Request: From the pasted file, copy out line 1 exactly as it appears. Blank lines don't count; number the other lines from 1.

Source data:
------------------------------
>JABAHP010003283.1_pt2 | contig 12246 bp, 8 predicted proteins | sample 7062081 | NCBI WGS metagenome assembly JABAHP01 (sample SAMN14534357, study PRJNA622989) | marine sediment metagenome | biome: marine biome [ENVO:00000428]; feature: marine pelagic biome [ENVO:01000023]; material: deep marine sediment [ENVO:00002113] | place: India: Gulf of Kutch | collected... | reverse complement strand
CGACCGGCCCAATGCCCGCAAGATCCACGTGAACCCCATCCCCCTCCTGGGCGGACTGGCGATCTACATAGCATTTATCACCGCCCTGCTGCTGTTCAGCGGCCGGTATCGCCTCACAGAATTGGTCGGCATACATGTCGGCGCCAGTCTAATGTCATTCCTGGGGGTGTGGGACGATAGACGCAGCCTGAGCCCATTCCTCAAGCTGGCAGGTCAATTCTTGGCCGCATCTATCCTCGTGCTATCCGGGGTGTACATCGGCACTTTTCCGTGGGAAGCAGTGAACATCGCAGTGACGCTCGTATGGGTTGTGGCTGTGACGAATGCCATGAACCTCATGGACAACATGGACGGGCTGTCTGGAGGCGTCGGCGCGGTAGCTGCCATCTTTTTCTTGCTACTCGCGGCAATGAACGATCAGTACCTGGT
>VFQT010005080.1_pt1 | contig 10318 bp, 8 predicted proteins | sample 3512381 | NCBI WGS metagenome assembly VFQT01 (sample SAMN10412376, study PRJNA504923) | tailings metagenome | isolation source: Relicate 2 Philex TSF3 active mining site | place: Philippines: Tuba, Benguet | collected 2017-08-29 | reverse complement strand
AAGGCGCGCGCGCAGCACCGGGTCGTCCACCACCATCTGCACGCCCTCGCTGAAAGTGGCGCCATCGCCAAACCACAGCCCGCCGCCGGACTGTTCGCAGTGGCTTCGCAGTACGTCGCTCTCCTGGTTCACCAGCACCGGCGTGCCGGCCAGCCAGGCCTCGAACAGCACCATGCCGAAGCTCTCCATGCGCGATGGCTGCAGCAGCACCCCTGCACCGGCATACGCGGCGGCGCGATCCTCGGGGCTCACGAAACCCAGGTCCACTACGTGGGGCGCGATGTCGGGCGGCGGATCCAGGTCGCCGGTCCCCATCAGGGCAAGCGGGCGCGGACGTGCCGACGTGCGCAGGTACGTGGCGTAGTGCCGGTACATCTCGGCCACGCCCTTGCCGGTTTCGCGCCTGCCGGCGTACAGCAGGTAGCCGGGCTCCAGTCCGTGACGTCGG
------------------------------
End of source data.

>JABAHP010003283.1_pt2 | contig 12246 bp, 8 predicted proteins | sample 7062081 | NCBI WGS metagenome assembly JABAHP01 (sample SAMN14534357, study PRJNA622989) | marine sediment metagenome | biome: marine biome [ENVO:00000428]; feature: marine pelagic biome [ENVO:01000023]; material: deep marine sediment [ENVO:00002113] | place: India: Gulf of Kutch | collected... | reverse complement strand